AutoCAD

Step Up the Power of Parametrics

29 Jun, 2010 By: Lynn Allen

Circles and Lines Tutorial: What's better than a geometric constraint in AutoCAD? Multiple constraints applied instantly! That's the magic of AutoConstrain.


My last column covered the basics of geometric constraints — aka, parametrics — a feature added in AutoCAD 2010 and available in AutoCAD 2011 as well. In this column, I'll dive even further into the magic of constraints and introduce you to another fabulous new feature, AutoConstrain, which offers much more than meets the eye. You're going to love how easy it makes your life.

Last time I showed how you can add geometric constraints one at a time as you create objects or modify existing geometry. These constraints preserve the integrity of the geometry in case you need to edit it later. But what if you already have a drawing that is geometrically correct and you'd like to apply geometric constraints throughout the drawing to keep it that way, in case you need to edit the geometry down the road? Adding multiple constraints one by one can be very time-consuming, not to mention incredibly tedious. That's where AutoConstrain comes into play.

Let's say I have a simple floor plan where I want to add parallel and perpendicular constraints, but I am much too lazy to add them individually. No problem: I just select the AutoConstrain tool from the Parametrics tab of the ribbon and window the floor plan. Voila! AutoCAD adds as many constraints as necessary to capture the existing geometry.




How does the tool determine which constraints to add? The AutoConstrain tab in the Constraint Settings dialog box controls which constraints can be assigned. Move constraints up and down the list to raise or lower their relative priorities.


 


This dialog box has two check boxes to indicate whether or not the objects must intersect to be considered tangential or perpendicular. If you do not select these boxes, the tolerance values indicated will be used to decide whether objects are perpendicular or tangential. For example, let's say we have two lines that are perpendicular but do not intersect and are 0.05 units apart. If you have the tolerance set to a value larger than 0.05, AutoCAD 2010 will make the lines perpendicular and will even extend one of the lines to make sure they intersect. Let's take a look at this process, step by step.

Take two lines that are perpendicular but do not intersect. In my example, they are 0.03 units apart. Your tolerance value is set to 0.05. After applying AutoConstrain to those two lines, you'll find that AutoCAD has closed the gap and added a perpendicular constraint to the lines. This function also works to repair overhangs.


Use AutoConstrain to clean up drawings that have gaps and overhangs.


You also can set an angle tolerance for AutoConstrain. If you set the tolerance angle to 1 degree and you have two lines that are 89 degrees apart, AutoCAD 2010 will assume that you meant for them to be perpendicular and will modify the lines to form a 90 degree angle — fantastic!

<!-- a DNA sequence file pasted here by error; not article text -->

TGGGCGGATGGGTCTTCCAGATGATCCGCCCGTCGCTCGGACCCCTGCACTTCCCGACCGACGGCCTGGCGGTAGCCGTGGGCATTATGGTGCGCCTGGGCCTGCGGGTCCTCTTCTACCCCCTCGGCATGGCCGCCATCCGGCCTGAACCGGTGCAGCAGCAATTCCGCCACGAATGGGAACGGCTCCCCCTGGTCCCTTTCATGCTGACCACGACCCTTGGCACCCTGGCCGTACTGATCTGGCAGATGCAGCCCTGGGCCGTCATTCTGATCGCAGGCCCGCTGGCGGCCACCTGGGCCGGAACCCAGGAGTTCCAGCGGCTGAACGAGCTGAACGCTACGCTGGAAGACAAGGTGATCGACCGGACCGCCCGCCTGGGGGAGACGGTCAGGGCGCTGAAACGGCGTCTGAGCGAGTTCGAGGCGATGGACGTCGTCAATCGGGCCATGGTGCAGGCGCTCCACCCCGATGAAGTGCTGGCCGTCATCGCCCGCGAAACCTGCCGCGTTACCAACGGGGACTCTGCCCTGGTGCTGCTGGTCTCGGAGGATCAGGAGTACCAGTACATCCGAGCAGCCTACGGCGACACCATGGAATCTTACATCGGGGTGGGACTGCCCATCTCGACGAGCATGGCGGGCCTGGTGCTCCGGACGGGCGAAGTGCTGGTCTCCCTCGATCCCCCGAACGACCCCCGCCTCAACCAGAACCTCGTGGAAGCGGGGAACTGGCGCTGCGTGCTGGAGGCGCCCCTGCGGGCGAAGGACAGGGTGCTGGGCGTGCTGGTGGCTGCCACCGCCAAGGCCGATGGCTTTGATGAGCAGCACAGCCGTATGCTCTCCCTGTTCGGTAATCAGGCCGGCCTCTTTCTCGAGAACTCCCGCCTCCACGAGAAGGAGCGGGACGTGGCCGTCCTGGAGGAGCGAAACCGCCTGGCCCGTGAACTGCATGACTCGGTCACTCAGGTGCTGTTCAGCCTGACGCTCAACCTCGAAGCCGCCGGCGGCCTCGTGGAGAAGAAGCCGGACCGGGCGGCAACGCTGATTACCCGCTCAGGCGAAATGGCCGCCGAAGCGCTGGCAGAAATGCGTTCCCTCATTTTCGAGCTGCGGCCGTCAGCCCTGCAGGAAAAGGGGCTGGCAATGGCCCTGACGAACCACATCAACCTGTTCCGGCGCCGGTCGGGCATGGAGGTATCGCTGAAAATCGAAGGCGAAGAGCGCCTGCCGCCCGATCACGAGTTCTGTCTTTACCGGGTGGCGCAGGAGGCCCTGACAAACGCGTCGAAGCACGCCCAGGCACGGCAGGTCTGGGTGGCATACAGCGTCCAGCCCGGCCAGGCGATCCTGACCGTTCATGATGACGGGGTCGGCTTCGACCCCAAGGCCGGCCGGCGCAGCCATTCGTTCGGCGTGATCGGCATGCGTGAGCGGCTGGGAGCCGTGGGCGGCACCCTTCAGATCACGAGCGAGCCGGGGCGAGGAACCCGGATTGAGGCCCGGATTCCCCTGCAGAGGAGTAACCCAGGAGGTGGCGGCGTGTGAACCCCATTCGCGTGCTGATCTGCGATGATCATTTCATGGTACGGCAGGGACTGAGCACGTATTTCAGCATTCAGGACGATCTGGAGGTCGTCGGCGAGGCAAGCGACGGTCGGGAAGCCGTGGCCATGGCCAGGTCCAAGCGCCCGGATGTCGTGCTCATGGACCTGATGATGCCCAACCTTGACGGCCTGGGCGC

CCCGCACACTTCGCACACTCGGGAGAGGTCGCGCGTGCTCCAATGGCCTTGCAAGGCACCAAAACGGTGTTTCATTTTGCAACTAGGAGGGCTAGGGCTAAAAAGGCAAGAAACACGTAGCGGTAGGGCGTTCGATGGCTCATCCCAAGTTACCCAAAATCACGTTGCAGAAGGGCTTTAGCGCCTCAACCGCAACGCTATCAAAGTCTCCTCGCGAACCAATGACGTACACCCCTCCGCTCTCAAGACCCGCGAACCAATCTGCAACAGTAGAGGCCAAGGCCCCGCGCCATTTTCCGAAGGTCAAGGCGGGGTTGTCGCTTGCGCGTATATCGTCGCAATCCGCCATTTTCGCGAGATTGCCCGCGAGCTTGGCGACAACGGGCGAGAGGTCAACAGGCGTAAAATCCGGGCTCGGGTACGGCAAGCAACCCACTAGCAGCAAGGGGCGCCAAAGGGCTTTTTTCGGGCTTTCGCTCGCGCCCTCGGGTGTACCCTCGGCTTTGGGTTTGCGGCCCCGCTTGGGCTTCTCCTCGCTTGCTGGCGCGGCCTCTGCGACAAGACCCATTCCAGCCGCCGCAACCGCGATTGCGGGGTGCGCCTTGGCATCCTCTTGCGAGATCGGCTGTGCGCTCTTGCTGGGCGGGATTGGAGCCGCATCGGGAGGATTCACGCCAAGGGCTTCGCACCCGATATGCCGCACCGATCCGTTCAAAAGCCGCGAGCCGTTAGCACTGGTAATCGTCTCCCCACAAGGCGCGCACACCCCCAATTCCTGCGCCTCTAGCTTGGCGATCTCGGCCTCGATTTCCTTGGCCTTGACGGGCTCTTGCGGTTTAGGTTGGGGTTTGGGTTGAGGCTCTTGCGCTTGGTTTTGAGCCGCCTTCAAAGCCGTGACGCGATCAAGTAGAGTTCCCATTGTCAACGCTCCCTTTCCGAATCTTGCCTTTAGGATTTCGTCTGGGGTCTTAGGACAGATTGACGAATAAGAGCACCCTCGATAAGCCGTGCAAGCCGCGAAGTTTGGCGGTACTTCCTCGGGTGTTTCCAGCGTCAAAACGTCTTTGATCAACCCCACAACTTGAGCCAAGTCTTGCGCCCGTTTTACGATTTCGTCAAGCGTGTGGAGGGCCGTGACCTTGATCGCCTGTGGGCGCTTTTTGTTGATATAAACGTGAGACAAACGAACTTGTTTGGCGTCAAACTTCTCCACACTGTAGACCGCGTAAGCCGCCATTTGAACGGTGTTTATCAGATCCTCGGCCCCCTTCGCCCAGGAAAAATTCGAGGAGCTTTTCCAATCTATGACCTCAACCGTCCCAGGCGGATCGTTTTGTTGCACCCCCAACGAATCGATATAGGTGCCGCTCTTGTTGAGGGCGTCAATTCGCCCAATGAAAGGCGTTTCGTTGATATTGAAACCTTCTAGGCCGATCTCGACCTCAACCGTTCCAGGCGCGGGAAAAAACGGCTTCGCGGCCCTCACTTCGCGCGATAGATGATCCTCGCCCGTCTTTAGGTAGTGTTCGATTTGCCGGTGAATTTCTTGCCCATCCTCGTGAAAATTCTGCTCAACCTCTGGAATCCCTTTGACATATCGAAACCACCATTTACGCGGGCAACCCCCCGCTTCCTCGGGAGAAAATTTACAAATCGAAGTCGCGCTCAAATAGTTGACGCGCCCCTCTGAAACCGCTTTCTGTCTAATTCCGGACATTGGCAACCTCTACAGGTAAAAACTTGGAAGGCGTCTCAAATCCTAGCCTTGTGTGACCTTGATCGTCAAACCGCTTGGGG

This function can be extremely helpful if someone sends you a drawing file in which they opted not to use object snaps. Don't you hate that? You start to zoom around in their drawing, only to find an abundance of gaps and overhangs. Ugh! It could take hours to clean up that mess, depending on the size of the drawing.
Never fear! AutoConstrain to the rescue! You could constrain the entire drawing using a decent fuzz factor (tolerance), and AutoCAD would do its best to clean up those annoying gaps and overhangs. I can't promise that you wouldn't have to do some cleanup afterward, but I can promise this tool will help you make great strides in the right direction.

Once you clean up a drawing in this way, note that there's nothing keeping you from making the geometry even more bulletproof by adding more constraints. For example, you can add symmetry constraints if the drawing has symmetrical aspects to it. Then, should you need to edit one side of the design, the other side automatically updates as well! Think of it as a Mirror command that sticks with the geometry.

A constrained drawing is a smart drawing. By adding geometric constraints, you maintain the integrity and intent of the drawing geometry when it comes time to edit. Using AutoConstrain on something as simple as a slot makes it so much easier to modify the size later because AutoCAD will automatically maintain the tangency of the arcs and lines while you push and pull the object.

With the release of AutoCAD 2011, AutoConstrain gets even more powerful by adding Equal (=) to the list of constraint options.

Amp up the intelligence of your drawings by using AutoConstrain, and you'll soon wonder how you ever lived without it! Until next time, happy AutoCAD-ing!
 


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AutoCAD Tips!

Lynn Allen

Autodesk Technical Evangelist Lynn Allen guides you through a different AutoCAD feature in every edition of her popular "Circles and Lines" tutorial series. For even more AutoCAD how-to, check out Lynn's quick tips in the Cadalyst Video Gallery. Subscribe to Cadalyst's free Tips & Tools Weekly e-newsletter and we'll notify you every time a new video tip is published. All exclusively from Cadalyst!
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